Traffic deaths fell slightly last year but remain a “national crisis,” according to Secretary of Transportation Pete Buttigieg (Fox Business). Buttigieg highlighted the disproportionate impact on communities of color in an interview with Al Sharpton (MSNBC). In testimony before Congress, he also emphasized the Biden administration’s proposed funding for road safety (Transport Topics).
Republican senators criticized Julie Su, President Biden’s nominee for labor secretary, because she enforced labor laws for gig economy workers like Uber and Lyft drivers in California. (Reuters)
Lyft’s new CEO, David Risher, is laying off 1,200 employees. (CNBC)
Major European and Latin American cities are known as the best for biking, but some mid-sized U.S. cities like Berkeley, Madison, Fargo and Salt Lake City are pretty good, too. (Forbes)
Austin voters approved billions in funding for the Project Connect transit expansion three years ago, but might have to vote again if Texas legislators get their way. (KXAN)
Two bills in the Arizona legislature are metro Phoenix’s last hope to extend Prop 400, a half-penny sales tax for transportation that would fund more light rail. (Capitol Times)
Connecticut has ended its year-long fare-free transit pilot program. (CT Public)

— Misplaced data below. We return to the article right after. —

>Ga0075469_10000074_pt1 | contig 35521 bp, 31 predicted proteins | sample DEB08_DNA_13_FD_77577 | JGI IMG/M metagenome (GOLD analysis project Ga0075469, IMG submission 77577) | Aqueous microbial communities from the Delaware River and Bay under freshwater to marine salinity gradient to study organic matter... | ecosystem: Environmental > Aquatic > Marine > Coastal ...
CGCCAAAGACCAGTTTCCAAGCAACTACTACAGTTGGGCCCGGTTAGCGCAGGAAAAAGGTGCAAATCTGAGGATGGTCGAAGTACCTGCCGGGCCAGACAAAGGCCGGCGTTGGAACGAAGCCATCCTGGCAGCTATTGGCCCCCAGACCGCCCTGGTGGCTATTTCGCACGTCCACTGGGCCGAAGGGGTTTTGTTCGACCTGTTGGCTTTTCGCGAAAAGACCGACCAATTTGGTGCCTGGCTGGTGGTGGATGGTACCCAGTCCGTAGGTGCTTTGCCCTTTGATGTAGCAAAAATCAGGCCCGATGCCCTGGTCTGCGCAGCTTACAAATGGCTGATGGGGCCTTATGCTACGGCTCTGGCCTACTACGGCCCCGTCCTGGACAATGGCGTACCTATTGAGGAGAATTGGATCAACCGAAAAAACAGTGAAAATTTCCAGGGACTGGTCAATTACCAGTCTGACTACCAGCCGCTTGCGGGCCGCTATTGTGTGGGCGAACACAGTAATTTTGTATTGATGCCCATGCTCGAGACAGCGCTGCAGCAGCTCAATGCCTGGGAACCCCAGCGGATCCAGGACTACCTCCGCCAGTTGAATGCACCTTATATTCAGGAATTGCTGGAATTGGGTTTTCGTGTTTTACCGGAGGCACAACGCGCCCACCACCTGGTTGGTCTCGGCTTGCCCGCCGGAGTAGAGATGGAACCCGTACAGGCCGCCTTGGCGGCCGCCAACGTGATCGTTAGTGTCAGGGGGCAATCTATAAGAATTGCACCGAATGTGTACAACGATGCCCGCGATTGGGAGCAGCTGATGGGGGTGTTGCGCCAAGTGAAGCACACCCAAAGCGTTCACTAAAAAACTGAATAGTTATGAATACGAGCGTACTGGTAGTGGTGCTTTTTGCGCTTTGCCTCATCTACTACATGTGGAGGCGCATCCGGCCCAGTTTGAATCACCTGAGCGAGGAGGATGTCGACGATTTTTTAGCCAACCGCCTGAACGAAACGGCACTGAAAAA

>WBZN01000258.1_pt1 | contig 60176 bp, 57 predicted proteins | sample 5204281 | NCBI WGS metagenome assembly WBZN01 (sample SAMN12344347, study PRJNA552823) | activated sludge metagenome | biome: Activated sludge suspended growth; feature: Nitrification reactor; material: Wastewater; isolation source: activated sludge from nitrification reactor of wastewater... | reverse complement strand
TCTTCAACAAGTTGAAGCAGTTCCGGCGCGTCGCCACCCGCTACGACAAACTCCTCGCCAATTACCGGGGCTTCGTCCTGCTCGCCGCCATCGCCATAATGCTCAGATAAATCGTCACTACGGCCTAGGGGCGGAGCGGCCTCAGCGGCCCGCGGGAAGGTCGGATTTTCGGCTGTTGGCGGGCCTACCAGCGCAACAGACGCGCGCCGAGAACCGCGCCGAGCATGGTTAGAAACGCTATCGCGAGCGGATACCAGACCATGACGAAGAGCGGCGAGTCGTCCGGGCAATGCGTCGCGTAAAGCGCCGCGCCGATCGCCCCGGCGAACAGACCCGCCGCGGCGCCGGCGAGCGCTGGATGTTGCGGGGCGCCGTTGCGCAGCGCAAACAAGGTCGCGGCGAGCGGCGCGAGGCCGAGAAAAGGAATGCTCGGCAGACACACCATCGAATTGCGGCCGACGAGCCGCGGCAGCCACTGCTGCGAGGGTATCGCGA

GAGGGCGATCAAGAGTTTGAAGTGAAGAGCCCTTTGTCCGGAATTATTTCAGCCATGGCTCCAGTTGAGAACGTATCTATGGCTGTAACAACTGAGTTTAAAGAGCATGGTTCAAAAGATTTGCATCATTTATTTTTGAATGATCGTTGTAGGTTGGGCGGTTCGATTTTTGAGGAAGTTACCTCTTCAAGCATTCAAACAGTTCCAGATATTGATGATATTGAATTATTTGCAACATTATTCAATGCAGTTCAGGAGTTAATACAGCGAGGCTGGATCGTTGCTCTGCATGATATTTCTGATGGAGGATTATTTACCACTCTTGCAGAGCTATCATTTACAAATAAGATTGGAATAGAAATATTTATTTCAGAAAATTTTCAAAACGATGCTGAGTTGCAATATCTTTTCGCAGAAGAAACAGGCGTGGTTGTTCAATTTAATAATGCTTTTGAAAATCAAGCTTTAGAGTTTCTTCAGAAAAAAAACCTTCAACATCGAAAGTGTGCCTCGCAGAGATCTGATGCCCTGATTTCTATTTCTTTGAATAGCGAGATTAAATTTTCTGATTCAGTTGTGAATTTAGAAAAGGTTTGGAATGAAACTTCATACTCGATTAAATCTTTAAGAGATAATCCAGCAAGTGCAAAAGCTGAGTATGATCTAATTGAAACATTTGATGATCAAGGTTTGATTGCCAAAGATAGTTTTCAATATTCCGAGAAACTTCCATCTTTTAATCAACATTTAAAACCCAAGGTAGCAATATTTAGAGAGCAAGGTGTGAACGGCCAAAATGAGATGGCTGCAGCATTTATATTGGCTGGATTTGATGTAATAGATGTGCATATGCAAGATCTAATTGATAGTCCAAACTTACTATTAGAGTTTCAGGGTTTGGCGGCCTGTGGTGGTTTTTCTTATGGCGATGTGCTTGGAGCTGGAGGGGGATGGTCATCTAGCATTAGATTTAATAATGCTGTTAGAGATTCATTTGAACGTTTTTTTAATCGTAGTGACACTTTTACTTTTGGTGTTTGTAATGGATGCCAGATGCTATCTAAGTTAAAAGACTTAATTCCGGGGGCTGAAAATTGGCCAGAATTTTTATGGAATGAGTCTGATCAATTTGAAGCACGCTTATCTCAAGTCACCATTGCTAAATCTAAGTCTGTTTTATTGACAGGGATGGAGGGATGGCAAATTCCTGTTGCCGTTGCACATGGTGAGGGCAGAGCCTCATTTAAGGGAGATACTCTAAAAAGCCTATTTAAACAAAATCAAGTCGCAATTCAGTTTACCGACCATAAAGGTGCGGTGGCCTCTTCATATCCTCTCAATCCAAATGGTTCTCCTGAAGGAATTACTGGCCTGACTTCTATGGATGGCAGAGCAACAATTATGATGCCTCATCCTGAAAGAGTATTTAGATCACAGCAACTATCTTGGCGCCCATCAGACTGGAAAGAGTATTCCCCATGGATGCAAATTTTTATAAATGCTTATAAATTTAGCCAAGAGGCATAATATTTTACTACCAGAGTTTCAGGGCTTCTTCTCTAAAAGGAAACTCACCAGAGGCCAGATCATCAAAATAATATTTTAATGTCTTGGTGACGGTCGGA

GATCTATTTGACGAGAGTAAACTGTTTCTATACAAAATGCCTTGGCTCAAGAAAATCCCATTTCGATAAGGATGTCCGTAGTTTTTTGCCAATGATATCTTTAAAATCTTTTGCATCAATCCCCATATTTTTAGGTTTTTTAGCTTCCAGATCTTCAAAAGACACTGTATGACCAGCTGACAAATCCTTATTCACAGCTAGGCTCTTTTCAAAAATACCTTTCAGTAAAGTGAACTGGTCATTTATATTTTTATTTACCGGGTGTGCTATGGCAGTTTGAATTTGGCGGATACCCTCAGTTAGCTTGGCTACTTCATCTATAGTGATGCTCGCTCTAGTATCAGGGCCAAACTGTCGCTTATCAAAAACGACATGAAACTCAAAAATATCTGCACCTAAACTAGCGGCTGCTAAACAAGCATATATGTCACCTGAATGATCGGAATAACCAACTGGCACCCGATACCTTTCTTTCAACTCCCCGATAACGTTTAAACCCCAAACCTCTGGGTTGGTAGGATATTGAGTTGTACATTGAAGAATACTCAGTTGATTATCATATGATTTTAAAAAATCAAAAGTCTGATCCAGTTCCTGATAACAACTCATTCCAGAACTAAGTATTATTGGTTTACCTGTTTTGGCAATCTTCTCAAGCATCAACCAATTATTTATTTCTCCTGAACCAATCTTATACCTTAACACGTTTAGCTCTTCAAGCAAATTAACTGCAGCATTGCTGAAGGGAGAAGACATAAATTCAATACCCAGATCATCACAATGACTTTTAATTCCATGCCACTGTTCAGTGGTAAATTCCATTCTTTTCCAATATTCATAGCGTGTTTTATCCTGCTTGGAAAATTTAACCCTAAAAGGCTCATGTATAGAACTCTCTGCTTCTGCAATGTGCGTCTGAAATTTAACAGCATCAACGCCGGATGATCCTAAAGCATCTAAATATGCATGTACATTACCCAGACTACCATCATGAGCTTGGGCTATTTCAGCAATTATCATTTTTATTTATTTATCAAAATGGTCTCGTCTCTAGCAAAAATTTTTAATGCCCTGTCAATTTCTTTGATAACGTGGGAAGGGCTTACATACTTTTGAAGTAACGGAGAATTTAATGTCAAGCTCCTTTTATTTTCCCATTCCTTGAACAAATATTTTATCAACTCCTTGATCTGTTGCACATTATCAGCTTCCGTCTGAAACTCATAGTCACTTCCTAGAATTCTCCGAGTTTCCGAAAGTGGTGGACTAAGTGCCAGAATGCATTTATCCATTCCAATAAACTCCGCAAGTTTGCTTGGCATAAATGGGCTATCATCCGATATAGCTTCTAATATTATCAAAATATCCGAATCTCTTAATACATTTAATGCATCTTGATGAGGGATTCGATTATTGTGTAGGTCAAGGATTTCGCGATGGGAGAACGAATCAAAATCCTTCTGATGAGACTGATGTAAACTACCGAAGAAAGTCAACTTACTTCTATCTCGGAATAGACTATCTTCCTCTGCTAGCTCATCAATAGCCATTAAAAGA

Baltimore light rail is hiring more workers and returning to 10-minute headways. (CBS News)
Washington, D.C. is backtracking on plans for bike lanes on Connecticut Avenue due to concerns about removing parking (Washington Post). A bike/pedestrian project at Hains Point has also been delated (Axios).
Protected bike lanes are also controversial in Asheville, one of the most progressive cities in the South. (Citizen-Times)
Omaha’s Heartland Bike Share is converting its entire fleet to e-bikes. (KETV)
The Biketown bikeshare system in Portland is expanding by 500 bikes. (Bike Portland)
St. Petersburg has a new e-bike bikeshare. (Fox 13)
This square-wheeled bike essentially works like a pedal-powered tank. (Jalopnik)
Mayor Pete's transportation plan would create a national Vision Zero plan, charge drivers more for their use of the roads, build more public transit, and create "sustainable infrastructure" jobs — but it also has some proposals that might undermine all of it.
Former South Bend Mayor Pete Buttigieg has been tapped to be Secretary of Transportation. Whatever you think, remember that this guy is one of the few politicians who acknowledges the "many ways we subsidize driving." So there's that.
Buttigieg presented an ambitious vision for a more just and sustainable transportation system in the U.S. We’ll be eagerly following the funding, regulation and policy specifics of how this vision can be realized.